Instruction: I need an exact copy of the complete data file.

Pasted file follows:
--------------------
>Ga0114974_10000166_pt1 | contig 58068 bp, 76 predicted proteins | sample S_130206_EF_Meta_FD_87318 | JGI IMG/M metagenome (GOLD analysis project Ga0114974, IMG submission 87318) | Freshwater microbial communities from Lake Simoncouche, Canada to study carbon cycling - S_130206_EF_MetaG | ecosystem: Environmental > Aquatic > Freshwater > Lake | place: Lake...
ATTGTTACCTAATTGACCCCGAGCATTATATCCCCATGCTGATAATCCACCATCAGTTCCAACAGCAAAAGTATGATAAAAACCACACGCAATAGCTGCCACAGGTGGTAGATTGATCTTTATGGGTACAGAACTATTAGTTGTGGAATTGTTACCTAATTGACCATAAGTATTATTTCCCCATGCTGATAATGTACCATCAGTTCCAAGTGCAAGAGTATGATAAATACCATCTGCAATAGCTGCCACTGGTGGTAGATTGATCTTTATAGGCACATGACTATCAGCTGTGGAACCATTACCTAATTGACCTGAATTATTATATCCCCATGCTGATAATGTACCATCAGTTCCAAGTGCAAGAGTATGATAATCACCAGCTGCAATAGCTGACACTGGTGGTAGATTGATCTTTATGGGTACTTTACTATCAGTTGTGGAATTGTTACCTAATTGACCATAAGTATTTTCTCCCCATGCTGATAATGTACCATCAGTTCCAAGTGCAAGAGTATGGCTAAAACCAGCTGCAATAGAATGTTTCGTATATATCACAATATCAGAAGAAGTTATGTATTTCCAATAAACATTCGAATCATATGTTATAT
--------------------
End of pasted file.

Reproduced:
>Ga0114974_10000166_pt1 | contig 58068 bp, 76 predicted proteins | sample S_130206_EF_Meta_FD_87318 | JGI IMG/M metagenome (GOLD analysis project Ga0114974, IMG submission 87318) | Freshwater microbial communities from Lake Simoncouche, Canada to study carbon cycling - S_130206_EF_MetaG | ecosystem: Environmental > Aquatic > Freshwater > Lake | place: Lake...
ATTGTTACCTAATTGACCCCGAGCATTATATCCCCATGCTGATAATCCACCATCAGTTCCAACAGCAAAAGTATGATAAAAACCACACGCAATAGCTGCCACAGGTGGTAGATTGATCTTTATGGGTACAGAACTATTAGTTGTGGAATTGTTACCTAATTGACCATAAGTATTATTTCCCCATGCTGATAATGTACCATCAGTTCCAAGTGCAAGAGTATGATAAATACCATCTGCAATAGCTGCCACTGGTGGTAGATTGATCTTTATAGGCACATGACTATCAGCTGTGGAACCATTACCTAATTGACCTGAATTATTATATCCCCATGCTGATAATGTACCATCAGTTCCAAGTGCAAGAGTATGATAATCACCAGCTGCAATAGCTGACACTGGTGGTAGATTGATCTTTATGGGTACTTTACTATCAGTTGTGGAATTGTTACCTAATTGACCATAAGTATTTTCTCCCCATGCTGATAATGTACCATCAGTTCCAAGTGCAAGAGTATGGCTAAAACCAGCTGCAATAGAATGTTTCGTATATATCACAATATCAGAAGAAGTTATGTATTTCCAATAAACATTCGAATCATATGTTATAT